Credit: University of Glasgow

10 Glasgow academics receive fellowship of The Royal Society of Edinburgh

By Lucy Dunn

The academics have been recognised as some of the greatest thinkers in Scotland today.

Of 80 new Fellows of The Royal Society of Edinburgh (RSE), 10 are University of Glasgow academics across the departments of engineering, law, and the humanities. Recognised as some of Scotland’s “greatest researchers”, the academics join the 1,700 Fellows of the RSE as part of the 2022 intake.

Commenting on the new fellowships, Glasgow’s Principal, Professor Sir Anton Muscatelli, said: “I am delighted that so many of my colleagues across the University of Glasgow have been Fellows of the Royal Society of Edinburgh.

“These elections represent deserved recognition for their excellent contributions and work across a wide range of disciplines. On behalf of everyone at the University of Glasgow, I would like to congratulate all 10 of our new RSE Fellows.”

The RSE was established as Scotland’s National Academy in 1783 in order to advance the knowledge of the country’s top academics for public good. It aims to contribute to the wellbeing of Scotland and its people, as well as to further the country’s contribution on a global scale. The RSE uses the combined skills of its Fellows to enhance the capacity for research and leadership in Scotland, whilst strengthening connections between different industries so as to “inform and influence public policy”.

Fellowships are offered to academics and researchers across a wide range of fields – including health and computing science from the cohort selected from Glasgow this year – and with the diversity of its selection, the RSE aspires to make a progressively larger impact.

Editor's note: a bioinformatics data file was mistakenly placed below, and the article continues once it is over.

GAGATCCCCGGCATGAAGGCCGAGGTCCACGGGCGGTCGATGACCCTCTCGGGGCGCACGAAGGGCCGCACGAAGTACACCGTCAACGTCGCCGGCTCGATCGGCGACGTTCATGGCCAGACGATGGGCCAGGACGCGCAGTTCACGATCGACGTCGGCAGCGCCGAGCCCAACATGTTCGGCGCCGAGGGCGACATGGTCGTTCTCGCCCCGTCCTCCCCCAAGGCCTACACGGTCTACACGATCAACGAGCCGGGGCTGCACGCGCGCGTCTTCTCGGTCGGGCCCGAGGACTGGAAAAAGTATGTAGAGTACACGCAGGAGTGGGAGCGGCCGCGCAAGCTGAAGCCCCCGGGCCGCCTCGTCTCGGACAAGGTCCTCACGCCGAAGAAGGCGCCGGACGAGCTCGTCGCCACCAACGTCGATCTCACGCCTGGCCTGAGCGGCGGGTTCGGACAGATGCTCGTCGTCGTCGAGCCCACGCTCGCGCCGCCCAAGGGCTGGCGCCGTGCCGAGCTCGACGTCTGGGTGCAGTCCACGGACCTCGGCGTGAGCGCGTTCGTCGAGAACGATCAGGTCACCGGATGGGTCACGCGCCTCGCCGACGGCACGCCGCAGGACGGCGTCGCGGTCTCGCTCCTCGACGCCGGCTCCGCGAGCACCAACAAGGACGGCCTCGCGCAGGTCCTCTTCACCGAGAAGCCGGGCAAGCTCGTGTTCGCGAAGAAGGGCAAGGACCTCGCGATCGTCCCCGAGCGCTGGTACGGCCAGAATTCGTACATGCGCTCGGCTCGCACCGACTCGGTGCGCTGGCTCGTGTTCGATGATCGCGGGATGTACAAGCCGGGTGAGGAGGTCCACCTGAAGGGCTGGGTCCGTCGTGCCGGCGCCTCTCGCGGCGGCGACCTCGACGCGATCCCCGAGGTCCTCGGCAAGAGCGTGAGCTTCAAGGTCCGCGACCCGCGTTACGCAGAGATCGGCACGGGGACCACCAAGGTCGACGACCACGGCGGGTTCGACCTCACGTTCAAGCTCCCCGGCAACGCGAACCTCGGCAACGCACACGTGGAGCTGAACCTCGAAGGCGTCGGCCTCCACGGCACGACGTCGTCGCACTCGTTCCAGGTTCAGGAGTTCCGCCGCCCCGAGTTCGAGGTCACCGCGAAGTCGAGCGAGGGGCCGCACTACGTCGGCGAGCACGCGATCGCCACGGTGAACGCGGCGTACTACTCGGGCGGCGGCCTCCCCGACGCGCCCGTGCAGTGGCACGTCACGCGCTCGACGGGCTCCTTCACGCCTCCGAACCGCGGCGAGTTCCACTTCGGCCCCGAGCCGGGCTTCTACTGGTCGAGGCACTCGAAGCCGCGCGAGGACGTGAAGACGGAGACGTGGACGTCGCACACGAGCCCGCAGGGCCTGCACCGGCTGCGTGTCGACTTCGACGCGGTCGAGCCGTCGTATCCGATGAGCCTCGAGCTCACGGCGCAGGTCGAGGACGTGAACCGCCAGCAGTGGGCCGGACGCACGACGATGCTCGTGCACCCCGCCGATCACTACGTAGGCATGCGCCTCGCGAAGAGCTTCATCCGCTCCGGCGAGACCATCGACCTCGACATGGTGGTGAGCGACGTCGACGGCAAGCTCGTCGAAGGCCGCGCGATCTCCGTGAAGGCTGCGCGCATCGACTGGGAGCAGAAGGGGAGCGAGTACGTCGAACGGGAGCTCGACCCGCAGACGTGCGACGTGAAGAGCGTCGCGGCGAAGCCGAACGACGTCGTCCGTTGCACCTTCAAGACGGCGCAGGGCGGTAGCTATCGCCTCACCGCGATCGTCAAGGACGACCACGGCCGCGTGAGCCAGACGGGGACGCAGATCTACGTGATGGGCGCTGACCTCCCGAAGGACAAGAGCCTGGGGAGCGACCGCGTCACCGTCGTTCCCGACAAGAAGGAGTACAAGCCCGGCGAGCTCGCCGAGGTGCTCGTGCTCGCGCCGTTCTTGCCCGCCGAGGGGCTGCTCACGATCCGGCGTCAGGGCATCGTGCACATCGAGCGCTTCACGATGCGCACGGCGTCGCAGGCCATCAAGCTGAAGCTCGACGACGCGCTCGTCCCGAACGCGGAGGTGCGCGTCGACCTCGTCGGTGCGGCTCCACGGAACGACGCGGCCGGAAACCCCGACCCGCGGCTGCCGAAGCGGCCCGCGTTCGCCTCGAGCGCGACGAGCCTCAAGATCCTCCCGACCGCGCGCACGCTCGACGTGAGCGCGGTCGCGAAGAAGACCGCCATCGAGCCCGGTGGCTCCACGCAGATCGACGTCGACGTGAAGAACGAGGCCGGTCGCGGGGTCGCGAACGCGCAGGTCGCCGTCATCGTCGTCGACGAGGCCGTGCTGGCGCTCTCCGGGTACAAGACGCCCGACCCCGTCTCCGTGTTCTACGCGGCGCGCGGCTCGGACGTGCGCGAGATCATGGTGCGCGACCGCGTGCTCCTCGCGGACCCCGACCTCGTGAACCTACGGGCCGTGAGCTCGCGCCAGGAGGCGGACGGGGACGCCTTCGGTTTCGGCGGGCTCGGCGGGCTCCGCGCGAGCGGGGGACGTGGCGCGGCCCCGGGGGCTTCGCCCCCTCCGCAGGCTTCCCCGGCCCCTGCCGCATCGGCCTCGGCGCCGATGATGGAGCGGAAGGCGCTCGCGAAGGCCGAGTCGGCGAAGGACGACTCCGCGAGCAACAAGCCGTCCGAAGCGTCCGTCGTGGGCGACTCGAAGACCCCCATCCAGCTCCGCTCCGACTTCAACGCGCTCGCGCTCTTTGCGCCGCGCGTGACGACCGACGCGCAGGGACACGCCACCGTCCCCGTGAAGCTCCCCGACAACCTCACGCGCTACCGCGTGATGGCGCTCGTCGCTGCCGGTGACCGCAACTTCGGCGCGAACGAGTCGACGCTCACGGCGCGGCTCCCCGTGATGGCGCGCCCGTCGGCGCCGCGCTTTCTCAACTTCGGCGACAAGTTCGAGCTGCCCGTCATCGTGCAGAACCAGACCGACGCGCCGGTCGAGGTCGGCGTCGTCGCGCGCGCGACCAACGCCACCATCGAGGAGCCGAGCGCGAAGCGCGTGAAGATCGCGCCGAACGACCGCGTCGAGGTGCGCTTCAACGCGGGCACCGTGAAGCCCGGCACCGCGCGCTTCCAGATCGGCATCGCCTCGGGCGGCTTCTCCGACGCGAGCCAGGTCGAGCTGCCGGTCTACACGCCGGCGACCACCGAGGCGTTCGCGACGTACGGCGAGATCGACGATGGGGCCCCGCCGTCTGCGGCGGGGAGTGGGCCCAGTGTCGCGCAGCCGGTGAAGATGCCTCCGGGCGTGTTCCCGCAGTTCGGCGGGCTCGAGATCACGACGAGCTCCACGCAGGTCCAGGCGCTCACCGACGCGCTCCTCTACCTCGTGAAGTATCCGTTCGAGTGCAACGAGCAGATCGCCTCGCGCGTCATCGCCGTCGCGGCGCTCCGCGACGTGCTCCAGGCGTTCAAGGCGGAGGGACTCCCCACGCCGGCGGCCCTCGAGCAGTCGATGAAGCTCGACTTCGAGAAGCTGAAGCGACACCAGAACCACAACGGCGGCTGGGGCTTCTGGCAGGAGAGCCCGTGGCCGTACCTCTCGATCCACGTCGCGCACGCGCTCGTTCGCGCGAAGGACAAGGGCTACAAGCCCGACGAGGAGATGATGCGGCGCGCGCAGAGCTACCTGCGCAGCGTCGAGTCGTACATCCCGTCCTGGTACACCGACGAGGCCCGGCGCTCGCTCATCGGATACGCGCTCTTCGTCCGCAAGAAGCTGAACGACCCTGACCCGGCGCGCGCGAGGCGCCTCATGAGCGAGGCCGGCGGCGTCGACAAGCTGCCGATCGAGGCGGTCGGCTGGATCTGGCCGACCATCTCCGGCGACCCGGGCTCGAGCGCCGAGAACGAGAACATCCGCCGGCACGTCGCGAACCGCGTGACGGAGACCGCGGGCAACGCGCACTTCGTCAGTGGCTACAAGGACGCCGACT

This year, Glasgow’s recognised academics were:

  • Professor Ravinder Dahiya (Professor of Electronics and Nanoenginnering, James Watt School of Engineering)
  • Professor Stephen Driscoll (Professor of Historical Archaeology, School of Humanities)
  • Professor Lindsay Farmer (Professor of Law, School of Law)
  • Professor Muhammad Imran (Professor of Communication Systems, James Watt School of Engineering)
  • Professor Mark Logan (Professor in Practice, School of Computing Science)
  • Professor Frances Mair, Norie Miller (Professor of General Practice and Head of General Practice and Primary Care, Institute of Health & Wellbeing)
  • Professor Roibeard Ó Maolalaigh (Vice-Principal and Head of College of Arts, Professor of Gaelic, School of Humanities)
  • Professor Rory O’Connor (Professor of Health Psychology, Institute of Health & Wellbeing)
  • Professor Helen Walden (Professor of Structural Biology, Institute of Molecular, Cell and Systems Biology)
  • Professor Ya Ping Wang (Chair in Global City Future, School of Social & Political Sciences)


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